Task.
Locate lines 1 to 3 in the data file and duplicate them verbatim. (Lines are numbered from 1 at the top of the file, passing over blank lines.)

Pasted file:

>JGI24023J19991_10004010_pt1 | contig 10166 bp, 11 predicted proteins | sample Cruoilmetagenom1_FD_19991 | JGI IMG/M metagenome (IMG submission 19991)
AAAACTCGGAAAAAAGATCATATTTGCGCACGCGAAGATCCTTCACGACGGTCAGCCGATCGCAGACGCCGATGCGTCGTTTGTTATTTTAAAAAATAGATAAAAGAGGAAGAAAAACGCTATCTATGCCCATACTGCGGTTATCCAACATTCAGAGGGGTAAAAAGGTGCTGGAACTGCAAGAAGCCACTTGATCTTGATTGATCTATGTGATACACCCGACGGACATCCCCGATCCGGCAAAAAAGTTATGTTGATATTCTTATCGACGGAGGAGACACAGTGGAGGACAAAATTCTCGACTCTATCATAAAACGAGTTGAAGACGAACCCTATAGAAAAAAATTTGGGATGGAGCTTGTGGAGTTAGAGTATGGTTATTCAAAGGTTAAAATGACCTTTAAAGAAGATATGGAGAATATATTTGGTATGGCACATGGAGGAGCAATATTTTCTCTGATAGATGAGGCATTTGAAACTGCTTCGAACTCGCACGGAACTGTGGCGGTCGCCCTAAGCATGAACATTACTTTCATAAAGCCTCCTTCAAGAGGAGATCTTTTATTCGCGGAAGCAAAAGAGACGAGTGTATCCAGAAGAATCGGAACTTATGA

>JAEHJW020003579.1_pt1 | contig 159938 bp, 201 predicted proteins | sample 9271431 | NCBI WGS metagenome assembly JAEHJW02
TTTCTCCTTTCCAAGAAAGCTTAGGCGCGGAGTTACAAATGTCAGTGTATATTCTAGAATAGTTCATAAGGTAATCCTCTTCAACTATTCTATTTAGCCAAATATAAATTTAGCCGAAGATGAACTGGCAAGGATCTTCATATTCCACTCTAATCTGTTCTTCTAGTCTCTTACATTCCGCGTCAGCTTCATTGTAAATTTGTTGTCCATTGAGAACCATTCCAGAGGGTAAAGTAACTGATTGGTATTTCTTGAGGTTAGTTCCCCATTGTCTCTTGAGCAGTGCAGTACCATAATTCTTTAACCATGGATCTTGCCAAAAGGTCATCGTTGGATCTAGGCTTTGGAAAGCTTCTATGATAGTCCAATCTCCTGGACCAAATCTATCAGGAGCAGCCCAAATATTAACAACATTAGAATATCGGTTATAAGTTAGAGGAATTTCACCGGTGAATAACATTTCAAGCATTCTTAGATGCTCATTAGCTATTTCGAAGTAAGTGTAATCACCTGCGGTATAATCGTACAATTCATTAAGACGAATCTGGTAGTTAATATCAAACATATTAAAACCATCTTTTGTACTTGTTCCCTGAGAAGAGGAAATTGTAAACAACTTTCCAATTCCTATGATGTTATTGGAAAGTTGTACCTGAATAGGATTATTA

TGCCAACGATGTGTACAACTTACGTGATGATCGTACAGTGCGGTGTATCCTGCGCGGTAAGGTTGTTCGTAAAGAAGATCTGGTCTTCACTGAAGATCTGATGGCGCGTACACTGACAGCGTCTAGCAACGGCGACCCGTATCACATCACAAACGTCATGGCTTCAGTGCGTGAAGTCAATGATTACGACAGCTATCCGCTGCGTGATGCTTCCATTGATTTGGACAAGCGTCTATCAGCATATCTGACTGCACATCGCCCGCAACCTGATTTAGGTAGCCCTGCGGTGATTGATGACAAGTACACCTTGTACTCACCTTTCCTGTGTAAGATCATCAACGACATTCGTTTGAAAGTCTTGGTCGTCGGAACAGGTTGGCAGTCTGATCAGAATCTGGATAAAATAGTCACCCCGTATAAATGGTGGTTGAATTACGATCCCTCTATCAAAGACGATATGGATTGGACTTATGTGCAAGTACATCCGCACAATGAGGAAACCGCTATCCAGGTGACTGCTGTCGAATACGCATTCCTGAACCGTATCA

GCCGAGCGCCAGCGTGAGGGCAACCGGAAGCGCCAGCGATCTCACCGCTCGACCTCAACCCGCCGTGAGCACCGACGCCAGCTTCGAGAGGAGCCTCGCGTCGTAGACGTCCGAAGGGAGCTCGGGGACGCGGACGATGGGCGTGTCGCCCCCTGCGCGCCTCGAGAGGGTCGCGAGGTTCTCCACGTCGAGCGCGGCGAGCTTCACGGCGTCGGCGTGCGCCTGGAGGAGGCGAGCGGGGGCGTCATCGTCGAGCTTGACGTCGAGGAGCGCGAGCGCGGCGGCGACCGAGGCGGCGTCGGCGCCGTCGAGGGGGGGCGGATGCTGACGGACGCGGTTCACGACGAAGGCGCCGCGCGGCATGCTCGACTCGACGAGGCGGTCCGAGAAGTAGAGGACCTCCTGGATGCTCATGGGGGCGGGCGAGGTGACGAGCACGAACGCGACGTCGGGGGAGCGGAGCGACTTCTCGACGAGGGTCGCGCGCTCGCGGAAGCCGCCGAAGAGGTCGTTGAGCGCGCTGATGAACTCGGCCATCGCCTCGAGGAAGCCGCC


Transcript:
>JGI24023J19991_10004010_pt1 | contig 10166 bp, 11 predicted proteins | sample Cruoilmetagenom1_FD_19991 | JGI IMG/M metagenome (IMG submission 19991)
AAAACTCGGAAAAAAGATCATATTTGCGCACGCGAAGATCCTTCACGACGGTCAGCCGATCGCAGACGCCGATGCGTCGTTTGTTATTTTAAAAAATAGATAAAAGAGGAAGAAAAACGCTATCTATGCCCATACTGCGGTTATCCAACATTCAGAGGGGTAAAAAGGTGCTGGAACTGCAAGAAGCCACTTGATCTTGATTGATCTATGTGATACACCCGACGGACATCCCCGATCCGGCAAAAAAGTTATGTTGATATTCTTATCGACGGAGGAGACACAGTGGAGGACAAAATTCTCGACTCTATCATAAAACGAGTTGAAGACGAACCCTATAGAAAAAAATTTGGGATGGAGCTTGTGGAGTTAGAGTATGGTTATTCAAAGGTTAAAATGACCTTTAAAGAAGATATGGAGAATATATTTGGTATGGCACATGGAGGAGCAATATTTTCTCTGATAGATGAGGCATTTGAAACTGCTTCGAACTCGCACGGAACTGTGGCGGTCGCCCTAAGCATGAACATTACTTTCATAAAGCCTCCTTCAAGAGGAGATCTTTTATTCGCGGAAGCAAAAGAGACGAGTGTATCCAGAAGAATCGGAACTTATGA

>JAEHJW020003579.1_pt1 | contig 159938 bp, 201 predicted proteins | sample 9271431 | NCBI WGS metagenome assembly JAEHJW02